Battle of Toba–Fushimi
|This article needs additional citations for verification. (January 2017) (Learn how and when to remove this template message)|
The Battle of Toba–Fushimi (鳥羽・伏見の戦い Toba-Fushimi no Tatakai) occurred between pro-Imperial and Tokugawa shogunate forces during the Boshin War in Japan. The battle started on 27 January 1868 (or Keiō-4 year, 1-month, 3-day, according to the Japanese calendar), when the forces of the Tokugawa shogunate and the allied forces of Chōshū, Satsuma and Tosa Domains clashed near Fushimi, Kyoto. The battle lasted for four days, ending in a decisive defeat for the Tokugawa shogunate.
On 4 January 1868, the restoration of imperial rule was formally proclaimed. Shogun Tokugawa Yoshinobu had earlier resigned his authority to the emperor, agreeing to "be the instrument for carrying out" imperial orders. The Tokugawa shogunate had ended. However, while Yoshinobu's resignation created a nominal void at the highest level of government, his apparatus of state continued to exist. Moreover, the Tokugawa family remained a prominent force in the evolving political order, a prospect hard-liners from Satsuma and Chōshū found intolerable.
Although the majority of fifteen-year-old Emperor Meiji's consultative assembly was happy with the formal declaration of direct rule by the court and tended to support a continued collaboration with the Tokugawa, Saigō Takamori physically threatened members of the assembly into ordering the confiscation of Yoshinobu's lands.
Although he initially agreed to the court's demands, on 17 January 1868, Yoshinobu declared "that he would not be bound by the proclamation of the restoration and called on the court to rescind it". On 24 January, after considerable provocation by Satsuma rōnin in Edo, Yoshinobu, from his base at Osaka Castle decided to prepare an attack on Kyoto, ostensibly to dislodge the Satsuma and Chōshū elements dominating the court and "freeing" young Emperor Meiji from their influence.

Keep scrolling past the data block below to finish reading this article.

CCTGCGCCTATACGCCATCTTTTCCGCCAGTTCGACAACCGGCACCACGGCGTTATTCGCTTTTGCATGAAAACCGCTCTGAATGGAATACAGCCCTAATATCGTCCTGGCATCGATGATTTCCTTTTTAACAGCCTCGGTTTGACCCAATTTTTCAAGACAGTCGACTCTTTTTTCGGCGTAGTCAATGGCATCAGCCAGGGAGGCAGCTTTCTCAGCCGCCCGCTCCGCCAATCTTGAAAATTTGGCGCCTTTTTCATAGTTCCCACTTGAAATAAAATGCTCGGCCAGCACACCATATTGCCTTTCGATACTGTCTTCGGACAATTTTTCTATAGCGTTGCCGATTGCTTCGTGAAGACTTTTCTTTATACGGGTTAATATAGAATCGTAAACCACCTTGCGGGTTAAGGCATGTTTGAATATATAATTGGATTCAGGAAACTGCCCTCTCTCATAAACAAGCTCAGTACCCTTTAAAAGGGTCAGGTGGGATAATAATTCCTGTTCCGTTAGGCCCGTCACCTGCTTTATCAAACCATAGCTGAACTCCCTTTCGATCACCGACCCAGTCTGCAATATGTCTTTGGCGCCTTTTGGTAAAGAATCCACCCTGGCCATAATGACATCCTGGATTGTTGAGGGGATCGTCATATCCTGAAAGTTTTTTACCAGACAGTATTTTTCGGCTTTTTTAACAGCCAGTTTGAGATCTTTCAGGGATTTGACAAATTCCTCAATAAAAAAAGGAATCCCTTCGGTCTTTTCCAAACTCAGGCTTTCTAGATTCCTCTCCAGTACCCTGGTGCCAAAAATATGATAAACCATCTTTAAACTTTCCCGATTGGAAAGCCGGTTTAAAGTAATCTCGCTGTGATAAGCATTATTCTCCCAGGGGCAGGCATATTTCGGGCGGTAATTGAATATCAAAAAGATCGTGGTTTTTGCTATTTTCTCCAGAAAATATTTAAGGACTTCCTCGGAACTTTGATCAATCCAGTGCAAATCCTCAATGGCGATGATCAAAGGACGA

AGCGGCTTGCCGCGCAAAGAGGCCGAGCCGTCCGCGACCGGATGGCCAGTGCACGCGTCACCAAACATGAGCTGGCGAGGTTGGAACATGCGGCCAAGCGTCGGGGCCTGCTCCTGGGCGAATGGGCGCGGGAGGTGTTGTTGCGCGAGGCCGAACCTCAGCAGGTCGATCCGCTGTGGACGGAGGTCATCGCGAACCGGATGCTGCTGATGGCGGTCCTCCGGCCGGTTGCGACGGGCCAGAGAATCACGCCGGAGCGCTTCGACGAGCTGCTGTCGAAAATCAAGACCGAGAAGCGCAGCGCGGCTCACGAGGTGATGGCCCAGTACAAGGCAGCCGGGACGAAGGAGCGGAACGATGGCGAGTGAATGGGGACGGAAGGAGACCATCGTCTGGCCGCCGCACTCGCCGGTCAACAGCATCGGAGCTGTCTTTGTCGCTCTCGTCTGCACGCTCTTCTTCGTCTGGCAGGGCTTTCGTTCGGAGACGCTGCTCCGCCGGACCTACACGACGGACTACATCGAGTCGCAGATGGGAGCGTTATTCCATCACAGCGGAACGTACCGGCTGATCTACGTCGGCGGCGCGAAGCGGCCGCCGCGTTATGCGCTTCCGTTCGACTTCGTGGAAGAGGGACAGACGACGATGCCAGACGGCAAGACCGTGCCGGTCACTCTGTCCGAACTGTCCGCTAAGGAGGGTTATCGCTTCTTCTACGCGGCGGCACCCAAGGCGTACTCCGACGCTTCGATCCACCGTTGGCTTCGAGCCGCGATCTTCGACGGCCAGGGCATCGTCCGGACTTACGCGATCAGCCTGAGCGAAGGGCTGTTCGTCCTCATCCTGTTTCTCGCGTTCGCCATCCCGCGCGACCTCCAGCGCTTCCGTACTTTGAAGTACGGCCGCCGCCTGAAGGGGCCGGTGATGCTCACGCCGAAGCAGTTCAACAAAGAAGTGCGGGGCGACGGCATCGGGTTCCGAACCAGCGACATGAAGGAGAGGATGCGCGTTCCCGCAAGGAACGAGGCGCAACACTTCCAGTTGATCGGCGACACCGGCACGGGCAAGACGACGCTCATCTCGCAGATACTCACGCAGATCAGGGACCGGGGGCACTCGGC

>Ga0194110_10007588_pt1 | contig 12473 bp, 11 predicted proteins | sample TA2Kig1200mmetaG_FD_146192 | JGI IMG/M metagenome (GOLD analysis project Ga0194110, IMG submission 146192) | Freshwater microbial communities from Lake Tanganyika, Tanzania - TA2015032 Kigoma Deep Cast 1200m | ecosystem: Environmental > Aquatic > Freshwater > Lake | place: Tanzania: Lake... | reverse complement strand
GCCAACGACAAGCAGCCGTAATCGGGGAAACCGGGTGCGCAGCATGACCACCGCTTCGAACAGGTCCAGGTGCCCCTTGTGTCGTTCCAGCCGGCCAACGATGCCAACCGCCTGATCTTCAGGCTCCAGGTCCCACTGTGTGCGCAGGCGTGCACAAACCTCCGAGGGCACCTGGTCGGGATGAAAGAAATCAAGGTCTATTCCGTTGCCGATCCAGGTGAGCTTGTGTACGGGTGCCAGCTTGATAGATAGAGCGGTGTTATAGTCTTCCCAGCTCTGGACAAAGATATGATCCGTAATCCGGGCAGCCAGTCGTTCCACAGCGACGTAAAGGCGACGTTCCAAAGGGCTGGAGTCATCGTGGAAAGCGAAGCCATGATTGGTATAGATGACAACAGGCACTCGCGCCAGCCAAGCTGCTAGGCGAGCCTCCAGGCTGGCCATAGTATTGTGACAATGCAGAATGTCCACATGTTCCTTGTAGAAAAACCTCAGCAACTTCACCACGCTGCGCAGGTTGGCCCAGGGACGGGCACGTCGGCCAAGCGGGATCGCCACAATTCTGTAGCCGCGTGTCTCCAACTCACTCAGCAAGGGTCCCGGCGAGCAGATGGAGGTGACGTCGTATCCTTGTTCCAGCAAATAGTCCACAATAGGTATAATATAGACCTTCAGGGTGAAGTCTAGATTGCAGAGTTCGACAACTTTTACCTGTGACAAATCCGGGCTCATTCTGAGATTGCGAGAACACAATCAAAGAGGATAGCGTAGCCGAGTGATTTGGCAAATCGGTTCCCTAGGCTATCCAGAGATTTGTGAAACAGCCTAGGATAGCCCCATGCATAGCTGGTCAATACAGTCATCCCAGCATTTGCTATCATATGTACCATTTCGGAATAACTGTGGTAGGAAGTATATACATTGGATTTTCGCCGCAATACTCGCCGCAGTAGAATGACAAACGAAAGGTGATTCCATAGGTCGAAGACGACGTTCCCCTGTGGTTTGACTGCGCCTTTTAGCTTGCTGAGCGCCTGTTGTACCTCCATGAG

The battle started when Shogunate forces moved in the direction of Kyoto to deliver a letter from Yoshinobu, warning the Emperor of the intrigues plotted by Satsuma and the court nobles who supported it, such as Iwakura Tomomi.
The 15,000-strong Shogunal army outnumbered the Satsuma-Chōshū army by 3:1, and consisted mostly of men from the Kuwana and Aizu domains, reinforced by Shinsengumi irregulars. Although some of its members were mercenaries, others, such as the Denshūtai, had received training from French military advisers. Some of the men deployed in the front lines were armed in archaic fashion, with pikes and swords. For example, the troops of Aizu had a combination of modern soldiers and samurai, as did the troops of Satsuma to a lesser degree. The Bakufu had almost fully equipped troops and Chōshū troops were the most modern and organized of all. According to Conrad Totman: "In terms of army organization and weaponry, the four main protagonists probably rank in this order: Chōshū was best; Bakufu infantry was next; Satsuma was next; and Aizu and most liege vassal forces were last".
There was no clearly defined intent to fight on the part of the Shogunate troops, attested by the many empty rifles of the men in the vanguard. Motivation and leadership on the part of the Shogunate also seems to have been lacking.
Although the forces of Chōshū and Satsuma were outnumbered, they were fully modernized with Armstrong howitzers, Minié rifles and one Gatling gun. The Shogunate forces had been slightly lagging in term of equipment, although a core elite force had been recently trained by the French military mission to Japan (1867–68). The Shogun also relied on troops supplied by allied domains, which were not necessarily as advanced in terms of military equipment and methods, making up an army that had both modern and outdated elements.
The British Navy, generally supportive of Satsuma and Chōshū, maintained a strong fleet in Osaka harbour, a factor of uncertainty which forced the Shogunate to maintain the garrison at Osaka with a significant part of its forces in reserve rather than commit them to the offensive in Kyōto. This foreign naval presence was related to the protection orders for the foreign settlements at Hyōgo (modern Kobe), and the very recent opening of the ports of Hyōgo and Ōsaka by decree to foreign trade three weeks earlier on 1 January 1868. Amongst the foreign navies in Osaka bay were Admiral Henry Keppel (RN) and Admiral Henry H. Bell (USN), of whom the latter was killed on the 11 January 1868.
Following the death of American Admiral Bell, the departure of Admiral Keppel for Yokohama the same day, and the death of the British Consul at Hiogo within the fortnight, the lines of communication having been broken between `Totsubashi and the Imperial Seat, the prelude to the Boshin War had set in.
Tokugawa Yoshinobu himself was in bed with a severe chill, and could not participate directly in the operations.